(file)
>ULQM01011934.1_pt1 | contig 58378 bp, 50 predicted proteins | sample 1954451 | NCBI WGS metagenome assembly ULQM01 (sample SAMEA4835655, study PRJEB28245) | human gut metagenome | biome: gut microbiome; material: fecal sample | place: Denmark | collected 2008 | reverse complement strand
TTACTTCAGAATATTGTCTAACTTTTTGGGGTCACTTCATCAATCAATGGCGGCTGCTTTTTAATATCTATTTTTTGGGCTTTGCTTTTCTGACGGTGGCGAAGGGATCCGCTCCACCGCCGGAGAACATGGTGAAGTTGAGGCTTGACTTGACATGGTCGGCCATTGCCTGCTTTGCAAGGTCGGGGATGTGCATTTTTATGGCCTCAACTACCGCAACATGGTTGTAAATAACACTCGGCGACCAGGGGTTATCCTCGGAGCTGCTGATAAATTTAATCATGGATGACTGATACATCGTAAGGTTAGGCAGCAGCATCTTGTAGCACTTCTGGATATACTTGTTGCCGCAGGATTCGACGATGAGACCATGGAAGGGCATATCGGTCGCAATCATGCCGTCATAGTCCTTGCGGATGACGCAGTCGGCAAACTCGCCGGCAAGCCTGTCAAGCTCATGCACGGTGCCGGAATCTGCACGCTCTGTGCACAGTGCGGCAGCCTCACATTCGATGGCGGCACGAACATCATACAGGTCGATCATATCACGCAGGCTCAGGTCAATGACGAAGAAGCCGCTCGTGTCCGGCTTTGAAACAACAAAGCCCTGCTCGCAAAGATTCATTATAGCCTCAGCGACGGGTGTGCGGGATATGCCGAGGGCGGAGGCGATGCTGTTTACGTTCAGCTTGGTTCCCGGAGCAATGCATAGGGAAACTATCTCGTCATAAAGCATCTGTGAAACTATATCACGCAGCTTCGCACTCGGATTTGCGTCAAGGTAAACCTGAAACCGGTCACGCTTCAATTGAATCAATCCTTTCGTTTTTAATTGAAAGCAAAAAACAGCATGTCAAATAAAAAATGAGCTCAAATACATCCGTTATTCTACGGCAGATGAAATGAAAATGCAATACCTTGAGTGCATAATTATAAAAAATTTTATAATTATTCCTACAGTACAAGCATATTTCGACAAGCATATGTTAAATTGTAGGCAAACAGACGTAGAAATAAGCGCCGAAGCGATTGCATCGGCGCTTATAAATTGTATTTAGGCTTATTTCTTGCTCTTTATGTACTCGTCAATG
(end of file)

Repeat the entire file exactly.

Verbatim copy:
>ULQM01011934.1_pt1 | contig 58378 bp, 50 predicted proteins | sample 1954451 | NCBI WGS metagenome assembly ULQM01 (sample SAMEA4835655, study PRJEB28245) | human gut metagenome | biome: gut microbiome; material: fecal sample | place: Denmark | collected 2008 | reverse complement strand
TTACTTCAGAATATTGTCTAACTTTTTGGGGTCACTTCATCAATCAATGGCGGCTGCTTTTTAATATCTATTTTTTGGGCTTTGCTTTTCTGACGGTGGCGAAGGGATCCGCTCCACCGCCGGAGAACATGGTGAAGTTGAGGCTTGACTTGACATGGTCGGCCATTGCCTGCTTTGCAAGGTCGGGGATGTGCATTTTTATGGCCTCAACTACCGCAACATGGTTGTAAATAACACTCGGCGACCAGGGGTTATCCTCGGAGCTGCTGATAAATTTAATCATGGATGACTGATACATCGTAAGGTTAGGCAGCAGCATCTTGTAGCACTTCTGGATATACTTGTTGCCGCAGGATTCGACGATGAGACCATGGAAGGGCATATCGGTCGCAATCATGCCGTCATAGTCCTTGCGGATGACGCAGTCGGCAAACTCGCCGGCAAGCCTGTCAAGCTCATGCACGGTGCCGGAATCTGCACGCTCTGTGCACAGTGCGGCAGCCTCACATTCGATGGCGGCACGAACATCATACAGGTCGATCATATCACGCAGGCTCAGGTCAATGACGAAGAAGCCGCTCGTGTCCGGCTTTGAAACAACAAAGCCCTGCTCGCAAAGATTCATTATAGCCTCAGCGACGGGTGTGCGGGATATGCCGAGGGCGGAGGCGATGCTGTTTACGTTCAGCTTGGTTCCCGGAGCAATGCATAGGGAAACTATCTCGTCATAAAGCATCTGTGAAACTATATCACGCAGCTTCGCACTCGGATTTGCGTCAAGGTAAACCTGAAACCGGTCACGCTTCAATTGAATCAATCCTTTCGTTTTTAATTGAAAGCAAAAAACAGCATGTCAAATAAAAAATGAGCTCAAATACATCCGTTATTCTACGGCAGATGAAATGAAAATGCAATACCTTGAGTGCATAATTATAAAAAATTTTATAATTATTCCTACAGTACAAGCATATTTCGACAAGCATATGTTAAATTGTAGGCAAACAGACGTAGAAATAAGCGCCGAAGCGATTGCATCGGCGCTTATAAATTGTATTTAGGCTTATTTCTTGCTCTTTATGTACTCGTCAATG